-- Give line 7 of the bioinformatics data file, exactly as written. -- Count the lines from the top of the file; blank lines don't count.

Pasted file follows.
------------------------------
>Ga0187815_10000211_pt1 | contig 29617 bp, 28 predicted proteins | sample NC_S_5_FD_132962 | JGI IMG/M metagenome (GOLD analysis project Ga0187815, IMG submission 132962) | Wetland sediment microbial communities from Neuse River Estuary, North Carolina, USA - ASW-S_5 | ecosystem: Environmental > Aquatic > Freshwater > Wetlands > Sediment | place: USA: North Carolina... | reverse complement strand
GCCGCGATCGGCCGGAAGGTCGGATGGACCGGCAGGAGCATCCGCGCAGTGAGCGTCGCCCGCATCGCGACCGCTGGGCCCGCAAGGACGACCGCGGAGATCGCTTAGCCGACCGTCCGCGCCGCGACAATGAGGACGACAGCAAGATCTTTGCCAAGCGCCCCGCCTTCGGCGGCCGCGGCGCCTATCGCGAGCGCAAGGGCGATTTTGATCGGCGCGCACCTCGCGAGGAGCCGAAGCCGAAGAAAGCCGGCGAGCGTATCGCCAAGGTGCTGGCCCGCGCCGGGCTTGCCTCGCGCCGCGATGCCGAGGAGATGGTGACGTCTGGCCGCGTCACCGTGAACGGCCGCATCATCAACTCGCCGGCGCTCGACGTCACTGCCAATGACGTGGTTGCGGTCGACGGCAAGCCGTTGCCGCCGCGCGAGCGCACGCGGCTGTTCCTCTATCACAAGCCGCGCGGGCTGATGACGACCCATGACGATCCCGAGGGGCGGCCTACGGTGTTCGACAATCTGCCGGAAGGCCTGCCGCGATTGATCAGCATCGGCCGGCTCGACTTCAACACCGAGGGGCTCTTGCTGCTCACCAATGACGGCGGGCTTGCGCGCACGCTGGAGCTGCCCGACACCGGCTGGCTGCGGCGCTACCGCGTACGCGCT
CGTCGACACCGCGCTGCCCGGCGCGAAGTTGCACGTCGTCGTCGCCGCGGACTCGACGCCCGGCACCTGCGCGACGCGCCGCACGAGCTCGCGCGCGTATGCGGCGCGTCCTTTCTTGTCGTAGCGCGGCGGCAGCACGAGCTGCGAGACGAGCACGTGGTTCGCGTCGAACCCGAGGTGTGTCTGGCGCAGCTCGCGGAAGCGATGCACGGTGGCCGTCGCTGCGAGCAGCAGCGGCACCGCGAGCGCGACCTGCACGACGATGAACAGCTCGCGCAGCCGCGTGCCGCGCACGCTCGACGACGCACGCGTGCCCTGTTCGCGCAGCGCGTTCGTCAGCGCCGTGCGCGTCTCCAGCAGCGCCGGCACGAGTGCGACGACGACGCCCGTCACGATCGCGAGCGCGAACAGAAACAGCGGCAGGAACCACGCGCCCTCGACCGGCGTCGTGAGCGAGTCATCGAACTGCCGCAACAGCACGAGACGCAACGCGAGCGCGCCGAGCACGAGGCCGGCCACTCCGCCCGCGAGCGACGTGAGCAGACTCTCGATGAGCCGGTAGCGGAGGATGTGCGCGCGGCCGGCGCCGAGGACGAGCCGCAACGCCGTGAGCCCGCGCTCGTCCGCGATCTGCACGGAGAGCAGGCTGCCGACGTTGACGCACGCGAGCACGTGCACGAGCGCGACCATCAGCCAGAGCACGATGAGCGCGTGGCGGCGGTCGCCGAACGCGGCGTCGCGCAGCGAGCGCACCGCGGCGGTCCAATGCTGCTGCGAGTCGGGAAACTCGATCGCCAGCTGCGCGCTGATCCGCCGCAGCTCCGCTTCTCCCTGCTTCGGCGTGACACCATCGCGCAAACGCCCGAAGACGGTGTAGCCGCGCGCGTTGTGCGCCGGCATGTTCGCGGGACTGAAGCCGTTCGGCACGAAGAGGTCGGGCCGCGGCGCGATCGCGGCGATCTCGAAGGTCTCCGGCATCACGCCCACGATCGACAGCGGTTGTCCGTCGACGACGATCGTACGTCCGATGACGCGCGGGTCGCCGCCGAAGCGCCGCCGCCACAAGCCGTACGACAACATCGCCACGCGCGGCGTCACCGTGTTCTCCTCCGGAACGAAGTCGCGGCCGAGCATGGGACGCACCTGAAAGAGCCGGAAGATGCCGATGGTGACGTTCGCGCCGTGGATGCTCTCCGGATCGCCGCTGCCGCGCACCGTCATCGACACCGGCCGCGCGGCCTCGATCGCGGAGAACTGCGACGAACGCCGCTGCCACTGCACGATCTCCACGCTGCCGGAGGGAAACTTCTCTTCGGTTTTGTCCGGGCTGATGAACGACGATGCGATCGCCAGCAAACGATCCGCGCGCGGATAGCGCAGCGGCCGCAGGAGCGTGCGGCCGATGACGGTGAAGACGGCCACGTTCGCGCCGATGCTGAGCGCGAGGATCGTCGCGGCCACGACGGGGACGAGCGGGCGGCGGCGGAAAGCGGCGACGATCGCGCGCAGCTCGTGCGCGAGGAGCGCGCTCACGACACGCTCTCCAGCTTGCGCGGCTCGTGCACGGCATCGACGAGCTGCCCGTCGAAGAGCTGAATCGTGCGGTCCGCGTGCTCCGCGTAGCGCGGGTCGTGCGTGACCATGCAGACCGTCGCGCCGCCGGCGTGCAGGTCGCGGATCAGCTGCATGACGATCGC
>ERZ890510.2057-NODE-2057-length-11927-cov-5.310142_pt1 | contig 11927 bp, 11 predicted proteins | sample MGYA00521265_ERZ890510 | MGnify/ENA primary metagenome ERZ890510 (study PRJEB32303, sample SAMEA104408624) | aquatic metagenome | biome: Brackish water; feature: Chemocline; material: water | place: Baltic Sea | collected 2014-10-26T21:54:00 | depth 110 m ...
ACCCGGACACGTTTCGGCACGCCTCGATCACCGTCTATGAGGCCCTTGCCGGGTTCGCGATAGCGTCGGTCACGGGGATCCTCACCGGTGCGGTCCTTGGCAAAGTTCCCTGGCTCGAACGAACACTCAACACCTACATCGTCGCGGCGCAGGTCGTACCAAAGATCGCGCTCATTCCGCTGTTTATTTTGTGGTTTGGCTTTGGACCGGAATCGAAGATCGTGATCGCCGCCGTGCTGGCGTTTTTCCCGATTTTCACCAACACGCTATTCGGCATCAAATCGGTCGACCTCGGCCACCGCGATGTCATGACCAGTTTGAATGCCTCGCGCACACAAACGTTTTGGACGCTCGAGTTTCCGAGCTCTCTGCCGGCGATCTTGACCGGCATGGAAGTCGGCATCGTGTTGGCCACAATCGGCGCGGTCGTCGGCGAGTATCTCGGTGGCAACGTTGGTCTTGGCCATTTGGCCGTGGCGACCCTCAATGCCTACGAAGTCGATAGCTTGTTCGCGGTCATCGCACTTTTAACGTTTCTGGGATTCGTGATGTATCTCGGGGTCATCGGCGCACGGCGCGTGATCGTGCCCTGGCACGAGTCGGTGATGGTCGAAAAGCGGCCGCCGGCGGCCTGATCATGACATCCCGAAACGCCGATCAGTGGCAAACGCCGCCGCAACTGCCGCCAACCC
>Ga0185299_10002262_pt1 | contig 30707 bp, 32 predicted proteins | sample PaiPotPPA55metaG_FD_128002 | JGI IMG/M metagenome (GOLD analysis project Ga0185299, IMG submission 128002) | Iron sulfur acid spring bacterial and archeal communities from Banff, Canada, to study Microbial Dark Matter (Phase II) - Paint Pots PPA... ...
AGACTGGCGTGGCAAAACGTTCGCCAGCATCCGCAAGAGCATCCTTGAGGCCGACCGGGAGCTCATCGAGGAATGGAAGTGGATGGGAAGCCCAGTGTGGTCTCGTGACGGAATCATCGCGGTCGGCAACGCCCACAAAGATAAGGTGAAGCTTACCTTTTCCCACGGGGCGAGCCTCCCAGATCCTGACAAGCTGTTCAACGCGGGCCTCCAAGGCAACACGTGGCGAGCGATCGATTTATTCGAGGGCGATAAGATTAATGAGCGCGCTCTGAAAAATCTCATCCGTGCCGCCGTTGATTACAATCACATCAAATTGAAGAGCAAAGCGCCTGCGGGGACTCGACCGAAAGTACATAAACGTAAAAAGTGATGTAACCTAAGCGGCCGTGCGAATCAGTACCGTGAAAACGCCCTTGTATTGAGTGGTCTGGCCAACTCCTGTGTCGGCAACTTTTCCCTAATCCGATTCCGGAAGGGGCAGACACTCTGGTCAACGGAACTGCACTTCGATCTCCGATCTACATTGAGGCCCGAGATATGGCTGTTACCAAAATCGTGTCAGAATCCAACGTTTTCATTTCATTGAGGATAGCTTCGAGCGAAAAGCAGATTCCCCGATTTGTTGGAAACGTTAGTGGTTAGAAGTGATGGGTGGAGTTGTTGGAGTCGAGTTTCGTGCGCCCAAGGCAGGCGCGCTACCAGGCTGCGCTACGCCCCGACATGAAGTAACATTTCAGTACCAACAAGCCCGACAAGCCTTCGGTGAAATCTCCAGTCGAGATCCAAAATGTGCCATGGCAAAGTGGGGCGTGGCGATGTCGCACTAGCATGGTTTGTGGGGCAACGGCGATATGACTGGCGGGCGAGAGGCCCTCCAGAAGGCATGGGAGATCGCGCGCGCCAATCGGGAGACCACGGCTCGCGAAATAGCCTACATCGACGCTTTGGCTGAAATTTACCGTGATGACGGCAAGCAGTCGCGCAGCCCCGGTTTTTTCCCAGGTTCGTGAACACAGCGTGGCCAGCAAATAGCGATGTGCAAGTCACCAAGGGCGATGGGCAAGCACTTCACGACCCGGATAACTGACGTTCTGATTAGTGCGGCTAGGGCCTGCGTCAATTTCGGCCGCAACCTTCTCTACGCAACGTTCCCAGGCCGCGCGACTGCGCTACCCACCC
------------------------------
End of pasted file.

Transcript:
AGACTGGCGTGGCAAAACGTTCGCCAGCATCCGCAAGAGCATCCTTGAGGCCGACCGGGAGCTCATCGAGGAATGGAAGTGGATGGGAAGCCCAGTGTGGTCTCGTGACGGAATCATCGCGGTCGGCAACGCCCACAAAGATAAGGTGAAGCTTACCTTTTCCCACGGGGCGAGCCTCCCAGATCCTGACAAGCTGTTCAACGCGGGCCTCCAAGGCAACACGTGGCGAGCGATCGATTTATTCGAGGGCGATAAGATTAATGAGCGCGCTCTGAAAAATCTCATCCGTGCCGCCGTTGATTACAATCACATCAAATTGAAGAGCAAAGCGCCTGCGGGGACTCGACCGAAAGTACATAAACGTAAAAAGTGATGTAACCTAAGCGGCCGTGCGAATCAGTACCGTGAAAACGCCCTTGTATTGAGTGGTCTGGCCAACTCCTGTGTCGGCAACTTTTCCCTAATCCGATTCCGGAAGGGGCAGACACTCTGGTCAACGGAACTGCACTTCGATCTCCGATCTACATTGAGGCCCGAGATATGGCTGTTACCAAAATCGTGTCAGAATCCAACGTTTTCATTTCATTGAGGATAGCTTCGAGCGAAAAGCAGATTCCCCGATTTGTTGGAAACGTTAGTGGTTAGAAGTGATGGGTGGAGTTGTTGGAGTCGAGTTTCGTGCGCCCAAGGCAGGCGCGCTACCAGGCTGCGCTACGCCCCGACATGAAGTAACATTTCAGTACCAACAAGCCCGACAAGCCTTCGGTGAAATCTCCAGTCGAGATCCAAAATGTGCCATGGCAAAGTGGGGCGTGGCGATGTCGCACTAGCATGGTTTGTGGGGCAACGGCGATATGACTGGCGGGCGAGAGGCCCTCCAGAAGGCATGGGAGATCGCGCGCGCCAATCGGGAGACCACGGCTCGCGAAATAGCCTACATCGACGCTTTGGCTGAAATTTACCGTGATGACGGCAAGCAGTCGCGCAGCCCCGGTTTTTTCCCAGGTTCGTGAACACAGCGTGGCCAGCAAATAGCGATGTGCAAGTCACCAAGGGCGATGGGCAAGCACTTCACGACCCGGATAACTGACGTTCTGATTAGTGCGGCTAGGGCCTGCGTCAATTTCGGCCGCAACCTTCTCTACGCAACGTTCCCAGGCCGCGCGACTGCGCTACCCACCC